Attorney-General K.K. Venugopal told the Supreme Court on Wednesday that “secret” documents published by The Hindu on the purchase of 36 Rafale jets were “stolen” from the Ministry of Defence, probably by former employees.
Mr. Venugopal referred to the lead article in The Hindu on March 6, saying ‘sensitive’ information like the price of the weapons is now in the public domain. The government had not wanted it disclosed for the sake of national security.
He then referred to how The Hindu had published “only the first file noting” in reference to the Ministry’s objection to “parallel parleys” by the Prime Minister’s Office with French authorities over the Rafale deal. The second file noting by former Defence Minister Manohar Parrikar, terming the note as an “over-reaction”, was published by the news agency, Asian News International (ANI). He said the documents with The Hindu and ANI were “stolen documents.”
The AG said the government is thinking of taking “criminal action” under the Official Secrets Act. He submitted that the publication of secret defence documents had put national security at risk and affected relations with friendly foreign powers.
“In future, foreign countries will think twice. They will think defence purchases will have to go through Parliament, TV channels and then the judiciary. These defence purchases involve the very security of the state... the purchase of planes is essential for the survival of the nation, for the survival of each one of us,” he told a Bench led by Chief Justice of India Ranjan Gogoi on Wednesday. Justice K.M. Joseph, on the Bench, questioned the AG’s repeated reference to national security.
“Mr. Attorney, you keep repeating about national security. Suppose a great crime like corruption has been committed, can you seek shelter under national security,” Justice Joseph asked Mr. Venugopal.
Mr. Venugopal said the issue pertained to a defence purchase and involved the security of the State.
“But if the law of the country has been broken through a corrupt practice, can you seek protection under national security?” Justice Joseph persisted.
Justice Joseph referred to the Bofors case, asking “in an open system like in India, whether courts should shut out documents".
The Bench asked the government to put on affidavit that the documents were stolen.
“If the documents are stolen, what action have you (Centre) taken till now? The first publication was in February, what have you done?” Chief Justice Gogoi asked. To this, the AG said he would “find out”.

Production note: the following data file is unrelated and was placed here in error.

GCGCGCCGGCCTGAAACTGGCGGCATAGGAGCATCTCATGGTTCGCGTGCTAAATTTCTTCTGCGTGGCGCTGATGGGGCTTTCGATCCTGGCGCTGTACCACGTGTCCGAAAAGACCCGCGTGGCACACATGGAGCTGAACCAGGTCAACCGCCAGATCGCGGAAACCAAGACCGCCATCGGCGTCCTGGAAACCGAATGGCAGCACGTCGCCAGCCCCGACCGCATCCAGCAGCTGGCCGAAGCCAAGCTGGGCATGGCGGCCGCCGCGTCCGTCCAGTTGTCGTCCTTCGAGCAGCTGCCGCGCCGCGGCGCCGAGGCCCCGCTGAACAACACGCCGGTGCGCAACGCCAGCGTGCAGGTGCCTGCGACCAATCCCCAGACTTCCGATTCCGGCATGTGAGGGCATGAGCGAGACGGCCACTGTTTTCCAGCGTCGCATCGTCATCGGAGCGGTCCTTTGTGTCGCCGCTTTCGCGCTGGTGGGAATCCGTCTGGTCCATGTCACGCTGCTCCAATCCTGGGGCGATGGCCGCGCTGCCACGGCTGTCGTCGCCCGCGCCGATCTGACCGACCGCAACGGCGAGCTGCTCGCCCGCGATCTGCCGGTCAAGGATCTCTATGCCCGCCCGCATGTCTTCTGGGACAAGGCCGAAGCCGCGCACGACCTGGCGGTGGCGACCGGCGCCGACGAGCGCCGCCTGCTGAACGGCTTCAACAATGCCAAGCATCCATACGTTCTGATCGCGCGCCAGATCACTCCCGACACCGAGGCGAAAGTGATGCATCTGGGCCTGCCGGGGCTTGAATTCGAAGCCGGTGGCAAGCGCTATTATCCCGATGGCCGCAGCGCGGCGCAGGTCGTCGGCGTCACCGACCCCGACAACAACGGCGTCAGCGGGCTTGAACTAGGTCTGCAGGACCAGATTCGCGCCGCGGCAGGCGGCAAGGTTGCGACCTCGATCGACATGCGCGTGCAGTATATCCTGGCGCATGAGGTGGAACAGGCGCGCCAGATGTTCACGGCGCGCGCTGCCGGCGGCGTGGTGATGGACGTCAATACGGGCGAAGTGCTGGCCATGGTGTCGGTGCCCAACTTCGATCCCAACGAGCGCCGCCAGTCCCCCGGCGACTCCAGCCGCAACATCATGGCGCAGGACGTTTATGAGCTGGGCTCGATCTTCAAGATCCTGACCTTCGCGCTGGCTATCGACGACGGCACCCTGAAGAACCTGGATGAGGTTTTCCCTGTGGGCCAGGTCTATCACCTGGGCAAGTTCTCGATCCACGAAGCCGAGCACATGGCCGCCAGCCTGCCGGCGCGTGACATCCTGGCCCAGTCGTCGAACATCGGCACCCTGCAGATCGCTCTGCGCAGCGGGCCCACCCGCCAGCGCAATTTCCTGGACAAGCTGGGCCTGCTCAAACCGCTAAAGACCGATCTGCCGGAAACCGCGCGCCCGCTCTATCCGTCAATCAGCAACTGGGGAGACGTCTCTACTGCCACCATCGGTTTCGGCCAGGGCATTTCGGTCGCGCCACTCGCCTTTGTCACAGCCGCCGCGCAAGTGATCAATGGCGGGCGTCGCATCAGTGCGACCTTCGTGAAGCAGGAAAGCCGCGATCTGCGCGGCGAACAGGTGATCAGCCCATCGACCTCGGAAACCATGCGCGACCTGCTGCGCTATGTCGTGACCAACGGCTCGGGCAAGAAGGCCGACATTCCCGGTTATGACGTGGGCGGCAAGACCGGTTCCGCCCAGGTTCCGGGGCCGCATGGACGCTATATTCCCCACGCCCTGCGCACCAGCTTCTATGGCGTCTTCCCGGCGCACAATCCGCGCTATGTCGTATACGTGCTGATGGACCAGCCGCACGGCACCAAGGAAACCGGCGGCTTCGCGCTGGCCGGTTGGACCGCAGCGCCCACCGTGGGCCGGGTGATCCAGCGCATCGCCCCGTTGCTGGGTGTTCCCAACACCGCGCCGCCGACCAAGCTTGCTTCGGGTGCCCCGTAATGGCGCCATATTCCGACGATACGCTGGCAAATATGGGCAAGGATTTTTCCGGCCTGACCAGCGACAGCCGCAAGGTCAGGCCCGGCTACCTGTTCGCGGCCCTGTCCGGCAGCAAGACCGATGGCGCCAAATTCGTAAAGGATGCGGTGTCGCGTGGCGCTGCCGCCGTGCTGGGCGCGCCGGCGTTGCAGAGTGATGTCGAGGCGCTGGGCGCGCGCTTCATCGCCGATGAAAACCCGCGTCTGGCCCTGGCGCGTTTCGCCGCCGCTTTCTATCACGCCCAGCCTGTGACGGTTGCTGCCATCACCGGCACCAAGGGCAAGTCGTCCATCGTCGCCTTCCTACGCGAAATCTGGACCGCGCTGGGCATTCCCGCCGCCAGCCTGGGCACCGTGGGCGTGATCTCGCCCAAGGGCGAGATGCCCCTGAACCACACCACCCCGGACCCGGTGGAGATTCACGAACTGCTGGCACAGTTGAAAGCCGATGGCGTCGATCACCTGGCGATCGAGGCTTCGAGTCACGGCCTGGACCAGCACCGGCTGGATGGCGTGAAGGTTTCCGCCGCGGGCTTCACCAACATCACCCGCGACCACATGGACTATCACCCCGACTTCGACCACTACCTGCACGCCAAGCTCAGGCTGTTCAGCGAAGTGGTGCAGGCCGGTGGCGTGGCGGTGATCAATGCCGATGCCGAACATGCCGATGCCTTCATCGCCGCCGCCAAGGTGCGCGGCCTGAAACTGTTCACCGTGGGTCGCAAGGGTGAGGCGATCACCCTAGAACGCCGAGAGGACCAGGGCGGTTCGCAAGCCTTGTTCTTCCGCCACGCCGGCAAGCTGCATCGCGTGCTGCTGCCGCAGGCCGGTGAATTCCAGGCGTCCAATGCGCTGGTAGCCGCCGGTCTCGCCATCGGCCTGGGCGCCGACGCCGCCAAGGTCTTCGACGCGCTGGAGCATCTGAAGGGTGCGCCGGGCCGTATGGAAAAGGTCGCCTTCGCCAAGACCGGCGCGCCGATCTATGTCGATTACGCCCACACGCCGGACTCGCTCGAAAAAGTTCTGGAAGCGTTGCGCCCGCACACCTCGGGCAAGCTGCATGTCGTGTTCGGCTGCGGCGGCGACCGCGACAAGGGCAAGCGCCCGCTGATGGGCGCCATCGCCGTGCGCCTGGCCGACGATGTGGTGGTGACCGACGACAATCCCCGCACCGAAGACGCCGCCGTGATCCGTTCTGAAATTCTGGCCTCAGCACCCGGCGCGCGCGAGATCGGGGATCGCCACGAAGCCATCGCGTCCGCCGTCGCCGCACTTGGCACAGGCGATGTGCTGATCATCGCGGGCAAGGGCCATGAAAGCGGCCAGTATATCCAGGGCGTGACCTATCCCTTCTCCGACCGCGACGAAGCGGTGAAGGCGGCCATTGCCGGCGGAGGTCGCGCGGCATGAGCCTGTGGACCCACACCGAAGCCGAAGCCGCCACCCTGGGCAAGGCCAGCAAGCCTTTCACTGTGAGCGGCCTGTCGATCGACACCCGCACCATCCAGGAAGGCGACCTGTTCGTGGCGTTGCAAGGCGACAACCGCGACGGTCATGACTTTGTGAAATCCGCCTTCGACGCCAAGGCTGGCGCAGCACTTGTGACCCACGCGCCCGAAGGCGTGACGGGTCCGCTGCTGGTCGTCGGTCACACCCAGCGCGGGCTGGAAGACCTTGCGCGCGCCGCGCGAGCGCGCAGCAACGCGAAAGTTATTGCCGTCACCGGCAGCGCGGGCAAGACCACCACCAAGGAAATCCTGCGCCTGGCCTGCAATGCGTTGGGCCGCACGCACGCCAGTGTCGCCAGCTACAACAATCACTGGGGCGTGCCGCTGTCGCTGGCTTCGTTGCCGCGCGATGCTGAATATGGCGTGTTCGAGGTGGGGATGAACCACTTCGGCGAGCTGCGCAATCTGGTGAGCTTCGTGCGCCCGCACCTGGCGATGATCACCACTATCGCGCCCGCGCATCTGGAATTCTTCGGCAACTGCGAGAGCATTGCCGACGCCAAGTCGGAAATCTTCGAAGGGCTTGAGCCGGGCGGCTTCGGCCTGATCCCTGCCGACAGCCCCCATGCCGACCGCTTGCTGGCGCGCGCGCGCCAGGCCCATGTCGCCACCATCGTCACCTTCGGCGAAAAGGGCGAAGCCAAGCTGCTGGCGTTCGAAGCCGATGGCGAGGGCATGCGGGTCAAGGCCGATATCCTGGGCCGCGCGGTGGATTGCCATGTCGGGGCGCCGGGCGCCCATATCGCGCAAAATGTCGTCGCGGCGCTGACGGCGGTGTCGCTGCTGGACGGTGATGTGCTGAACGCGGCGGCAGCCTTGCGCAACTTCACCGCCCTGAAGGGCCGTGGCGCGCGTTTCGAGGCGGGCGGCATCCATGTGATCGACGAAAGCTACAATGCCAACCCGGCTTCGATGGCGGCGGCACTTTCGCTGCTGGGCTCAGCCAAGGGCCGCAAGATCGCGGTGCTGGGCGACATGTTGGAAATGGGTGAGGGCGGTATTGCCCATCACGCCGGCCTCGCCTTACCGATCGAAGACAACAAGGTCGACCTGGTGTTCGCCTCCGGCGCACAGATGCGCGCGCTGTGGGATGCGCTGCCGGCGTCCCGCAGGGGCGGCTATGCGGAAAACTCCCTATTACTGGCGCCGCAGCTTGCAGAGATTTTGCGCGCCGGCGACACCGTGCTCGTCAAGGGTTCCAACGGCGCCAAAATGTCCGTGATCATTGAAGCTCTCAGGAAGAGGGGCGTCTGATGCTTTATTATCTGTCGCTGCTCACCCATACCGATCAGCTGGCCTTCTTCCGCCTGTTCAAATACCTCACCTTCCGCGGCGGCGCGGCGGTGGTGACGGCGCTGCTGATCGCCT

The court questioned the AG’s line of argument that the court should ignore the “stolen documents” and dismiss the review petitions filed against the December 14 judgment in the Rafale case.
“Our judgments say that even stolen evidence can be looked into, if found relevant… Mr. Attorney, you have to state the law. You are not stating the law, we are sorry to say,” Justice Joseph observed.
The CJI intervened with an anecdote, saying “a man is about to be wrongly convicted of a crime. There is a document in the possession of another man which will prove his guilt. He steals it from this man and produces it in court. Do we, the court, refuse to look into the document?”
“We can understand you saying that petitioners came with unclean hands. That they got the documents through doubtful sources. But it is another thing to say that the court cannot consider these documents at all. That these documents are untouchable,” Chief Justice Gogoi said.
“We may not utilise these documents, but it is bit too much to say that they should not be relied on at the very threshold,” Justice S.K. Kaul, on the Bench, addressed the AG.
Mr. Venugopal responded that court should not look into documents which are the “subject matter of criminality”. He indicated that the Rafale controversy was political in nature and judiciary should exercise restraint.
He said the review petitioners should also face prosecution for their “criminal act” of producing these stolen documents in court.
Advocate Prashant Bhushan, one of the review petitioners, accused the AG of intimidation. He said intimidation before the court amounted to criminal contempt.
Mr. Bhushan submitted the government itself had disclosed the prices of the Rafale and Mirage aircraft in the parliament. He pointed to how the Comptroller and Auditor General had, for the first time in its history, publish a redacted report on the Rafale purchase at the insistence of the government.
The court scheduled the case for hearing on March 14.